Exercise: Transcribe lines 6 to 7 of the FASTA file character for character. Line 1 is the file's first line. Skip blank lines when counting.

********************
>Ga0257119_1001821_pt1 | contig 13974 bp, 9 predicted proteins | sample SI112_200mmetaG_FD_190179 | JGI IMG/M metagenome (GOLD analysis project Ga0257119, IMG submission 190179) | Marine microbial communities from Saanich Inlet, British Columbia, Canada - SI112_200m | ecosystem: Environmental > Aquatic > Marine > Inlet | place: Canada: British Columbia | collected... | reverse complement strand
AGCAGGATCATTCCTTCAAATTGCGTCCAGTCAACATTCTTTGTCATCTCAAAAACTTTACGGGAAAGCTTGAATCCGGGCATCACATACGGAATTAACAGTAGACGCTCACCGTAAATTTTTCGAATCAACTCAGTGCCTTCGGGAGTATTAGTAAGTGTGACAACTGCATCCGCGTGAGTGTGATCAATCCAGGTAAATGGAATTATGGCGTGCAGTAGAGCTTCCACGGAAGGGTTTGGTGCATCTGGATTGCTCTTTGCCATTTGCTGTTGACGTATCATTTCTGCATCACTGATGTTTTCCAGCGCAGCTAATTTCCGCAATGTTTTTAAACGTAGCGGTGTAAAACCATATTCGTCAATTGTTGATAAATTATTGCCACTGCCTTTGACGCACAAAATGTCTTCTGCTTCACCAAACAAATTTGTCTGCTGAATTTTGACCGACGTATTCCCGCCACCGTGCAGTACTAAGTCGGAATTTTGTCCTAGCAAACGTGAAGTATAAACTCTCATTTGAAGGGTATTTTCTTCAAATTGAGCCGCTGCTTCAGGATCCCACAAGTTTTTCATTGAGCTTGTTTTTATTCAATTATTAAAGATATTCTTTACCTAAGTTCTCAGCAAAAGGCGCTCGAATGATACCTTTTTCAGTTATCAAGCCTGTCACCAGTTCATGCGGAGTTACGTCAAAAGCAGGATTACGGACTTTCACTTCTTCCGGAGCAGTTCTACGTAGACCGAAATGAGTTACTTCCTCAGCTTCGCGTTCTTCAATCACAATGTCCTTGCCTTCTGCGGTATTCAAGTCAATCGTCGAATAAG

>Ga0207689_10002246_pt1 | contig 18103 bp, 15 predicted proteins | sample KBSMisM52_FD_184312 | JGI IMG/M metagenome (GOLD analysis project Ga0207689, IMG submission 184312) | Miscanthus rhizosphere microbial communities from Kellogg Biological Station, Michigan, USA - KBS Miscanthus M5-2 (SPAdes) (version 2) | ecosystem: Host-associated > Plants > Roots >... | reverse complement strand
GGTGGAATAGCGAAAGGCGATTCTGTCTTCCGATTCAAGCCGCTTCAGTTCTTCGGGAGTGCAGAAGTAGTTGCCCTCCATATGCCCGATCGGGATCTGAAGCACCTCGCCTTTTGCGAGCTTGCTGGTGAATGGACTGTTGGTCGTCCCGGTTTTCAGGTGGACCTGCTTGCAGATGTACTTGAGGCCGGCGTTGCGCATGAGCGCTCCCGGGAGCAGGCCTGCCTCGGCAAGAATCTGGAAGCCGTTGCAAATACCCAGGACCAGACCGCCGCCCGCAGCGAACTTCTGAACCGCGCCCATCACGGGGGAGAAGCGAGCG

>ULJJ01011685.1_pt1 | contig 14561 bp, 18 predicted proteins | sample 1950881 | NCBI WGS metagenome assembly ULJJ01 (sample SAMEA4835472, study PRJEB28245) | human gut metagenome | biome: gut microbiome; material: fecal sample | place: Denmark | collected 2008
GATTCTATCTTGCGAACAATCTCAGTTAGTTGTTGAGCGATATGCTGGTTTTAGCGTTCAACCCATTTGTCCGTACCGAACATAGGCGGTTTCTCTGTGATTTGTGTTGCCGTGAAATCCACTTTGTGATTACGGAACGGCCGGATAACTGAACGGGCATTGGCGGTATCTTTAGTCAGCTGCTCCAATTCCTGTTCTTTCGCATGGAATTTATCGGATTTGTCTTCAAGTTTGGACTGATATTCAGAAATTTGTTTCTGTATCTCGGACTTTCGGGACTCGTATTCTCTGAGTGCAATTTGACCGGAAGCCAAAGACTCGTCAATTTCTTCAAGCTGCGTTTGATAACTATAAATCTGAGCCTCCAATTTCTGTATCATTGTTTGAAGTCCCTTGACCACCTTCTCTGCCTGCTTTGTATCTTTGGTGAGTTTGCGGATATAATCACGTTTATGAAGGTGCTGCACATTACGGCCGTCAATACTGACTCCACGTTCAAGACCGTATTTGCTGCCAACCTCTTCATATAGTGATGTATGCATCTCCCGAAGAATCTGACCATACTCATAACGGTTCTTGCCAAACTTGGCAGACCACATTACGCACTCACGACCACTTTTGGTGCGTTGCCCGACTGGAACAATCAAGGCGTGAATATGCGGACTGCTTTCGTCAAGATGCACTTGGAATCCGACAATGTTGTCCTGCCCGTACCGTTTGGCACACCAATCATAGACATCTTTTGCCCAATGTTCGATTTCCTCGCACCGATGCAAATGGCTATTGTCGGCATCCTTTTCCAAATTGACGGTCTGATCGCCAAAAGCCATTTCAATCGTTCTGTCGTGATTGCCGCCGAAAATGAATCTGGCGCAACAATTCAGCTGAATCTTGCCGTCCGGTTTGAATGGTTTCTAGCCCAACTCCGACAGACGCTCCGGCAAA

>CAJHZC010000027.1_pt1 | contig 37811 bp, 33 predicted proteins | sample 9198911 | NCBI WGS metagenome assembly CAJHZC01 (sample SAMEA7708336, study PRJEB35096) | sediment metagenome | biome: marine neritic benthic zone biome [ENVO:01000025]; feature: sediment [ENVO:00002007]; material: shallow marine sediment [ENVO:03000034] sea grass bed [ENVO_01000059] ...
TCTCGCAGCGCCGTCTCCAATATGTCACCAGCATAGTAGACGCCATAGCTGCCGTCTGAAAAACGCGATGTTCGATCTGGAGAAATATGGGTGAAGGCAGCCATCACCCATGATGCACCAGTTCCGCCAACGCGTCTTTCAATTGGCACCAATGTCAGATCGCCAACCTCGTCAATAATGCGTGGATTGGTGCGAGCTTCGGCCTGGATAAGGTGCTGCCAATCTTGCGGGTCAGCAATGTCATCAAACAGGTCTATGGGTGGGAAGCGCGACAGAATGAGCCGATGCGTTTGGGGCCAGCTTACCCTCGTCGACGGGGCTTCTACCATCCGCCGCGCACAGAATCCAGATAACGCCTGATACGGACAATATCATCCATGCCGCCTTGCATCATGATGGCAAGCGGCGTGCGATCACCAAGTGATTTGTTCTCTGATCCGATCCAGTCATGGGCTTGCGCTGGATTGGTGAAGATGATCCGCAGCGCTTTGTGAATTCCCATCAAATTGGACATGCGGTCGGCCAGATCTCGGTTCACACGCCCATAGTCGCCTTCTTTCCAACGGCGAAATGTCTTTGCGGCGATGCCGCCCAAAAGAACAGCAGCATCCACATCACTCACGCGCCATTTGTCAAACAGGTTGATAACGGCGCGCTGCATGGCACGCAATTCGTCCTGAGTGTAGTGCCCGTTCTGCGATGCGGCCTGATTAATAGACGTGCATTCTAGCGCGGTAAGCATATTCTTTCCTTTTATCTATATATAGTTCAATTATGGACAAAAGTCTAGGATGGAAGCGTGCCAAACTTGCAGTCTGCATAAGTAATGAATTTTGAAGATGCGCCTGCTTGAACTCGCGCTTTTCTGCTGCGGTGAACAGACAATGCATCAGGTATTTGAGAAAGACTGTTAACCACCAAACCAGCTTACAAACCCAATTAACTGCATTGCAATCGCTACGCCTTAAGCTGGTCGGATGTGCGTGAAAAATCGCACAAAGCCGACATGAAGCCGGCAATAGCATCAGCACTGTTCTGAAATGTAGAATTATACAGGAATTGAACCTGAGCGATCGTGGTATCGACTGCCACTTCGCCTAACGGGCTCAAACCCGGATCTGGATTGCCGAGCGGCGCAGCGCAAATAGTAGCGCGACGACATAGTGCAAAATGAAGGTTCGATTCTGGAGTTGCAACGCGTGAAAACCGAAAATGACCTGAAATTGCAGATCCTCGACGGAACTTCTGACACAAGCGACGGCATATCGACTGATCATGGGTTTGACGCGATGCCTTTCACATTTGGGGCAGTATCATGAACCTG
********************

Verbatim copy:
GATTCTATCTTGCGAACAATCTCAGTTAGTTGTTGAGCGATATGCTGGTTTTAGCGTTCAACCCATTTGTCCGTACCGAACATAGGCGGTTTCTCTGTGATTTGTGTTGCCGTGAAATCCACTTTGTGATTACGGAACGGCCGGATAACTGAACGGGCATTGGCGGTATCTTTAGTCAGCTGCTCCAATTCCTGTTCTTTCGCATGGAATTTATCGGATTTGTCTTCAAGTTTGGACTGATATTCAGAAATTTGTTTCTGTATCTCGGACTTTCGGGACTCGTATTCTCTGAGTGCAATTTGACCGGAAGCCAAAGACTCGTCAATTTCTTCAAGCTGCGTTTGATAACTATAAATCTGAGCCTCCAATTTCTGTATCATTGTTTGAAGTCCCTTGACCACCTTCTCTGCCTGCTTTGTATCTTTGGTGAGTTTGCGGATATAATCACGTTTATGAAGGTGCTGCACATTACGGCCGTCAATACTGACTCCACGTTCAAGACCGTATTTGCTGCCAACCTCTTCATATAGTGATGTATGCATCTCCCGAAGAATCTGACCATACTCATAACGGTTCTTGCCAAACTTGGCAGACCACATTACGCACTCACGACCACTTTTGGTGCGTTGCCCGACTGGAACAATCAAGGCGTGAATATGCGGACTGCTTTCGTCAAGATGCACTTGGAATCCGACAATGTTGTCCTGCCCGTACCGTTTGGCACACCAATCATAGACATCTTTTGCCCAATGTTCGATTTCCTCGCACCGATGCAAATGGCTATTGTCGGCATCCTTTTCCAAATTGACGGTCTGATCGCCAAAAGCCATTTCAATCGTTCTGTCGTGATTGCCGCCGAAAATGAATCTGGCGCAACAATTCAGCTGAATCTTGCCGTCCGGTTTGAATGGTTTCTAGCCCAACTCCGACAGACGCTCCGGCAAA

>CAJHZC010000027.1_pt1 | contig 37811 bp, 33 predicted proteins | sample 9198911 | NCBI WGS metagenome assembly CAJHZC01 (sample SAMEA7708336, study PRJEB35096) | sediment metagenome | biome: marine neritic benthic zone biome [ENVO:01000025]; feature: sediment [ENVO:00002007]; material: shallow marine sediment [ENVO:03000034] sea grass bed [ENVO_01000059] ...